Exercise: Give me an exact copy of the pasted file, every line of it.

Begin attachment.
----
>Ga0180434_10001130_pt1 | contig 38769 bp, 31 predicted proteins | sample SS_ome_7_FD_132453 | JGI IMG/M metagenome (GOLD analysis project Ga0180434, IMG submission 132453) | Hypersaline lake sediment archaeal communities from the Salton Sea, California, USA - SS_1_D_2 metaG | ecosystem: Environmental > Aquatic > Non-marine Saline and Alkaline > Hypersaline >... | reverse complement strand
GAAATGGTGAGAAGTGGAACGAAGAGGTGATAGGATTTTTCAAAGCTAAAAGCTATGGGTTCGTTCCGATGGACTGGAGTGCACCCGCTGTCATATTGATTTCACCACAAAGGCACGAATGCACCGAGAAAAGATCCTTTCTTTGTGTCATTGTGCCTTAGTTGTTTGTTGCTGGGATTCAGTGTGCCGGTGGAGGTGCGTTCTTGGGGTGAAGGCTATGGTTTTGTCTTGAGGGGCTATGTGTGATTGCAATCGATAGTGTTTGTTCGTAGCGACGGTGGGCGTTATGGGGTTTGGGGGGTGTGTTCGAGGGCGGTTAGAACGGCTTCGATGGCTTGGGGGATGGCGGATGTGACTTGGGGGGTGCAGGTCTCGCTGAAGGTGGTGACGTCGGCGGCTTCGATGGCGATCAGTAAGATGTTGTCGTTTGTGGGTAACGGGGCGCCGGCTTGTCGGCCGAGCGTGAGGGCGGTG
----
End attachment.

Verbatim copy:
>Ga0180434_10001130_pt1 | contig 38769 bp, 31 predicted proteins | sample SS_ome_7_FD_132453 | JGI IMG/M metagenome (GOLD analysis project Ga0180434, IMG submission 132453) | Hypersaline lake sediment archaeal communities from the Salton Sea, California, USA - SS_1_D_2 metaG | ecosystem: Environmental > Aquatic > Non-marine Saline and Alkaline > Hypersaline >... | reverse complement strand
GAAATGGTGAGAAGTGGAACGAAGAGGTGATAGGATTTTTCAAAGCTAAAAGCTATGGGTTCGTTCCGATGGACTGGAGTGCACCCGCTGTCATATTGATTTCACCACAAAGGCACGAATGCACCGAGAAAAGATCCTTTCTTTGTGTCATTGTGCCTTAGTTGTTTGTTGCTGGGATTCAGTGTGCCGGTGGAGGTGCGTTCTTGGGGTGAAGGCTATGGTTTTGTCTTGAGGGGCTATGTGTGATTGCAATCGATAGTGTTTGTTCGTAGCGACGGTGGGCGTTATGGGGTTTGGGGGGTGTGTTCGAGGGCGGTTAGAACGGCTTCGATGGCTTGGGGGATGGCGGATGTGACTTGGGGGGTGCAGGTCTCGCTGAAGGTGGTGACGTCGGCGGCTTCGATGGCGATCAGTAAGATGTTGTCGTTTGTGGGTAACGGGGCGCCGGCTTGTCGGCCGAGCGTGAGGGCGGTG